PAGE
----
August 2017 Almanac
By Angie Lucas, GTRLC
The coastal habitats along the Great Lakes have their own unique plants and animals which have adapted to these special environments. One plant species, called "Lake Huron Tansy" (LHT) or Tanacetum bipinnatum, is a rare State listed Threatened species which grows best on beaches and dunes along the Great Lakes shoreline and can tolerate the extreme conditions found here.
LHT is a northern plant, and Grand Traverse and Leelanau County are as far south as it grows. When it flowers, LHT has beautiful deep yellow-orange button shaped flowers, but flowering is rare, and when not in bloom, it can be hard to distinguish the leaves from non-native Common Tansy and Yarrow. This year, LHT was flowering at Maple Bay Natural Area where it grows along the lakeshore and forest edge.
LHT grows by rhizomes, and although it is a species of active dune and shorelines and requires some sand movement, it needs just the right amount of sand disturbance. Too much disturbance from foot traffic is detrimental to this species and if non-native aggressive tree species like Lombardy Poplar take hold and speed up dune stabilization, the habitat requirements for this and other dune specific plants can be jeopardized.
GTRLC has been working for over 5 years with volunteers on invasive plant removal to help ensure that Lake Huron tansy and other unique and threatened dune species thrive in protected areas along Grand Traverse Bay.
LHT was a favorite species of the renowned University of Michigan botanist, Edward Voss, and it graced the cover of Michigan Flora.
August-As the dog days of summer arrive, so too do the sounds of Cicadas. These fascinating insects are found on every continent except Antarctica, and Michigan hosts ten species. Cicadas are large insects with a long and unique life cycle. They live 2-17 years (depending on the species) and nearly all that time is spent underground feeding on tree root sap. Their life cycle includes hatching from eggs laid on trees and shrubs, moving underground in a larval state, turning into nymphs and eventually, after years, emerging for a short-lived above ground adulthood- in Michigan, Cicadas only live 2-6 weeks above ground. This time of year Cicadas are unearthing themselves, shedding their exoskeletons, unfolding their wings and flying to the tops of trees to project their song. That ubiquitous, unique and sometime noisy sound (Cicadas make the loudest noise of any insect) synonymous with dog days of summer is the male Cicada calling to potential mates._ Angie Lucas, Senior Land Steward, Grand Traverse Regional Land Conservancy.
August-This crane was stopping by for a little sushi on the bay, North Shore Drive. _Diane McCowan.
August 12-Although hoping to observe the Perseids meteor showers from International Dark Skies/Headlands Park near Mackinaw City, the moon was so bright we could see our shadows but not the meteors. However, two nights later, from the my sidewalk in Elk Rapids I observed several dim meteors and three magnificent bright blazing ones with long tails during a twenty minute period. Royce Ragland.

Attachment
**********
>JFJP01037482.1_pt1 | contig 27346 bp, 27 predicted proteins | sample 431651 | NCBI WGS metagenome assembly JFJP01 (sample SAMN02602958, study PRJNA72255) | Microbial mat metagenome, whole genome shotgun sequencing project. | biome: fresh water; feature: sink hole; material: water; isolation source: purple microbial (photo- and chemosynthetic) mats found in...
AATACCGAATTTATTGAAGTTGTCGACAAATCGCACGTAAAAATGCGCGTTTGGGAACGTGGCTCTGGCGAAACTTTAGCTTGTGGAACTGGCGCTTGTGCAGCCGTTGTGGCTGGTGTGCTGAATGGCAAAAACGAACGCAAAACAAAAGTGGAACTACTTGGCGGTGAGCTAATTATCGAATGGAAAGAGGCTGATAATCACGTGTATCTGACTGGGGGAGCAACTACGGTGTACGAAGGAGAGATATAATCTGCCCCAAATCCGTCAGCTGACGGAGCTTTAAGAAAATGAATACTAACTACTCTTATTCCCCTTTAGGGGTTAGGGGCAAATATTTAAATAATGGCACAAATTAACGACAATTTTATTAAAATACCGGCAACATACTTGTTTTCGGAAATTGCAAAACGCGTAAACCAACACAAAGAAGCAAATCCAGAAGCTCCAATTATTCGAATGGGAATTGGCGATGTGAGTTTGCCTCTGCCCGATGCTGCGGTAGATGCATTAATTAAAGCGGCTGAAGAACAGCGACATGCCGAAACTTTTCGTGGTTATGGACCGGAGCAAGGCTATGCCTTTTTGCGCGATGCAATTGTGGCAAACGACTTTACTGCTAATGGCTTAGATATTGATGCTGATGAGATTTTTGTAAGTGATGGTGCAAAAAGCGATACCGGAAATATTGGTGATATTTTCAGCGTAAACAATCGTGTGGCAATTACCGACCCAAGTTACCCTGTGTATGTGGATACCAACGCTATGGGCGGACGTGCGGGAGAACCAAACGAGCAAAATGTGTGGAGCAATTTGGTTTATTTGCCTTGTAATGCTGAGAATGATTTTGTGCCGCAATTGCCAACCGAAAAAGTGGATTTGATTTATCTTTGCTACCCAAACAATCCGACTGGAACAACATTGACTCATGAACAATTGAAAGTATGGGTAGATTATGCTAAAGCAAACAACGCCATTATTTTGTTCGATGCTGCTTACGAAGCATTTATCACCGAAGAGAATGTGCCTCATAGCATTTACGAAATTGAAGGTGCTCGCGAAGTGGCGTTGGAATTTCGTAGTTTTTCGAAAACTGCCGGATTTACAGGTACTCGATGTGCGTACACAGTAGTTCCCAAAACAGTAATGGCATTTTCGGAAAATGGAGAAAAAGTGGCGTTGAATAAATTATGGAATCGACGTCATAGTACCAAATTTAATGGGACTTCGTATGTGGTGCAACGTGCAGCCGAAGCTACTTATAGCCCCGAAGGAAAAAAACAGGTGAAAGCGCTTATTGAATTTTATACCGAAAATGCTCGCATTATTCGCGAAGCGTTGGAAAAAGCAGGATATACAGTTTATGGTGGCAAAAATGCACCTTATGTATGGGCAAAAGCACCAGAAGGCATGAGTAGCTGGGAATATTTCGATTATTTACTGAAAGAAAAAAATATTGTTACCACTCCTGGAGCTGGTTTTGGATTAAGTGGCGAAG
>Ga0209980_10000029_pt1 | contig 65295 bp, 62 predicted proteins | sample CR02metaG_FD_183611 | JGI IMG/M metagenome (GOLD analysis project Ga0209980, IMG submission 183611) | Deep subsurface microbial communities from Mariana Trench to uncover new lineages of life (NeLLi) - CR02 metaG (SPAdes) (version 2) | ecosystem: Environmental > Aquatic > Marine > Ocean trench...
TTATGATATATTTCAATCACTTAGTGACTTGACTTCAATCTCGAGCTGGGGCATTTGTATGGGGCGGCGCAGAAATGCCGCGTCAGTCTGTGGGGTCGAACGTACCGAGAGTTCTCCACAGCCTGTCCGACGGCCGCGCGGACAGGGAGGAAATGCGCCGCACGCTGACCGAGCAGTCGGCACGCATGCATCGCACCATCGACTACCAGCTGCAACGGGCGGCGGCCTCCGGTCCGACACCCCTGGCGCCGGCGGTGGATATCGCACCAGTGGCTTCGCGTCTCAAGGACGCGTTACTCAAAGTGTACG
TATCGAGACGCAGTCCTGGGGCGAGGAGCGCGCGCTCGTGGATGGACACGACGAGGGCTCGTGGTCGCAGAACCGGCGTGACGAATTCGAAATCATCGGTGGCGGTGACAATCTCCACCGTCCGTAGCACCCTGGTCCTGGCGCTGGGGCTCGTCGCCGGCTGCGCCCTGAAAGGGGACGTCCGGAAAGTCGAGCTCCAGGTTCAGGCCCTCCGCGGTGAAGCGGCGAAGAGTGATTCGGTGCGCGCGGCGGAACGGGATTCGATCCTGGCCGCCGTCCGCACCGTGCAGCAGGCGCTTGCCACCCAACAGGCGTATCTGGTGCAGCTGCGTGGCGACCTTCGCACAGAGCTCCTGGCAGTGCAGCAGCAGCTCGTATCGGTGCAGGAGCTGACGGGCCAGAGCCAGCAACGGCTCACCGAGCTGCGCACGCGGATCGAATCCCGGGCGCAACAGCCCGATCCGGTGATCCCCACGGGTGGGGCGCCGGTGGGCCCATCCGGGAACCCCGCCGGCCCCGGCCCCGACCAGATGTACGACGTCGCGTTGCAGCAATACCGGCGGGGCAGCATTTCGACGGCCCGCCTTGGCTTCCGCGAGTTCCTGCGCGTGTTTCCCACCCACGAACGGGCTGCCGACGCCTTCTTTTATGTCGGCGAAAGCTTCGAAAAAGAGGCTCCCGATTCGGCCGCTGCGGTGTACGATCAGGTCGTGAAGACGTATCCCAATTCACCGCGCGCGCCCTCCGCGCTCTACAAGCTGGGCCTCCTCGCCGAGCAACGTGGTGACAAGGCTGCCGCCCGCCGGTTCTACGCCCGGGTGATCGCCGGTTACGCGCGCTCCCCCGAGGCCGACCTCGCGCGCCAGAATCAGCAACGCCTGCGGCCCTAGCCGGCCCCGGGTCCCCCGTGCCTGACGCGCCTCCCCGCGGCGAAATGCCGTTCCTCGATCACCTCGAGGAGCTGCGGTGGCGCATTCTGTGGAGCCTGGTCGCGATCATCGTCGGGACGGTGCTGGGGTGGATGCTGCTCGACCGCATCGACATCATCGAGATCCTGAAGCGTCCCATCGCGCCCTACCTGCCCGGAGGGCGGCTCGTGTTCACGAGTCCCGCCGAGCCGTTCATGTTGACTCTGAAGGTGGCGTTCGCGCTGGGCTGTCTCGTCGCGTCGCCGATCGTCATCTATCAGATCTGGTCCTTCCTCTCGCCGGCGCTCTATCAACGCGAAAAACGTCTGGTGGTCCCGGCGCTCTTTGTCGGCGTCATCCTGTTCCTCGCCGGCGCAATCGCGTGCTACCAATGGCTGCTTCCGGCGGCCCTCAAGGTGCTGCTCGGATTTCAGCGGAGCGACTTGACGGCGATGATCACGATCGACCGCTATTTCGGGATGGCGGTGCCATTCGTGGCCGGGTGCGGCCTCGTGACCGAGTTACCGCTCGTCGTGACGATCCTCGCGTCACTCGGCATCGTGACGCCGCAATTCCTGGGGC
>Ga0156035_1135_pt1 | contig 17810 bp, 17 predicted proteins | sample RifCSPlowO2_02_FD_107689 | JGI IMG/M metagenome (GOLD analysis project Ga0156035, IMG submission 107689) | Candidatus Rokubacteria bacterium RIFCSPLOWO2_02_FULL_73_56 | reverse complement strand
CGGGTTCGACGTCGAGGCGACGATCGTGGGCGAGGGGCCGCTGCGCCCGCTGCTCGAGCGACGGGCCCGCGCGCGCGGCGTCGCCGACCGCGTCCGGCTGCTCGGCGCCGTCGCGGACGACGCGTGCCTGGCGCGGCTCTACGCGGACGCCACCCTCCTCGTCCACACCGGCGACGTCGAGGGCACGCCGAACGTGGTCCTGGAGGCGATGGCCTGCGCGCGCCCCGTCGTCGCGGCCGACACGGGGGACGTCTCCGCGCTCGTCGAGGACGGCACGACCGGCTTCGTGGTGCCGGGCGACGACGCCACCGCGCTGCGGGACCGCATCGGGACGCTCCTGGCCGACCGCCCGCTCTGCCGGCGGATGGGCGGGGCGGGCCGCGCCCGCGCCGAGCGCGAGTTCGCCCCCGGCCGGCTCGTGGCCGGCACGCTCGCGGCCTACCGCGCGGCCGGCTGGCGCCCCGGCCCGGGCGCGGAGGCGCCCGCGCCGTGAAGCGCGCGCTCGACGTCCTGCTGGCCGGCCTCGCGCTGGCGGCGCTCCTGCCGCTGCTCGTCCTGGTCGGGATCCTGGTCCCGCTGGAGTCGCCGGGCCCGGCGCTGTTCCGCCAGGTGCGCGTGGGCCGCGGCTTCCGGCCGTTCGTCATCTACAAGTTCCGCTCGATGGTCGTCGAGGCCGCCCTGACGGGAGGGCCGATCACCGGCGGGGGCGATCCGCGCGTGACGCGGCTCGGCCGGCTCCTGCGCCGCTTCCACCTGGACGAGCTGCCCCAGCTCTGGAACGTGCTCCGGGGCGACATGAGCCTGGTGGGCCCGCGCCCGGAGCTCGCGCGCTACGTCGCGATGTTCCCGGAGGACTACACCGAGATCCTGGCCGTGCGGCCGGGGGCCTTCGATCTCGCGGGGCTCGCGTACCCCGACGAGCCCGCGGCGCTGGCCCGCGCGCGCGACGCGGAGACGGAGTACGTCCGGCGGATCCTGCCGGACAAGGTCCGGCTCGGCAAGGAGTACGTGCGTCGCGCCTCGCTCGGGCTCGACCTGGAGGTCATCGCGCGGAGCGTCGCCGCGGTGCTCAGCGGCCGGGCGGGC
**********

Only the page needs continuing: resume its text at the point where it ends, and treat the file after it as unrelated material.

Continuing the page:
August 19-We saw a Blue Heron out in the cherry orchard on our walk this morning. And the hawk was very vocal so I think he found some breakfast._Jane Stauffer.
August 19-While having our Zumba class at the Pavilion and enjoying the waves and boats entering the Harbor, we were treated to a very special sighting. Two cormorants were cavorting on the rocks in the Harbor. They danced and played and gave us quite a long show. Then they gracefully departed just as we were finishing the class. _Christine Petersen.
August 21_With no advance planning and no safe glasses for the solar eclipse, I headed for the Bellaire Public Library, hoping for free glasses. Upon arriving I learned that several hundred other folks had the same idea, and there were no more glasses. No problem! Half the fun was sharing glasses and talking with all those people in the parking lot! _Royce Ragland.
August 25-Interested in helping help track shoreline birds? In the last two decades, shorelines of Lake Michigan have experienced birds (such as loons, gulls, cormorants, grebes, and ducks) dying due to Type E or Type C botulism - and scientists need your help in tracking this phenomenon. Monitoring for potential botulism outbreaks (termed avian botulism) is easy! Commit to walking and visually surveying predetermined stretches of coastline between Acme and Norwood once a week or every other week from Sept-Nov. If interested, please RSVP to the Sept 7 training at the Jake Blesma Pavilion in the Elk Rapids Harbor. Heather Smith, Baykeeper, Watershed Center Grand Traverse Bay. 231.935.1514 x 3 or email@example.com.
Lake Huron Tansy
photo of Sand Crane by Diane McCowan
photo of cicada by James Dake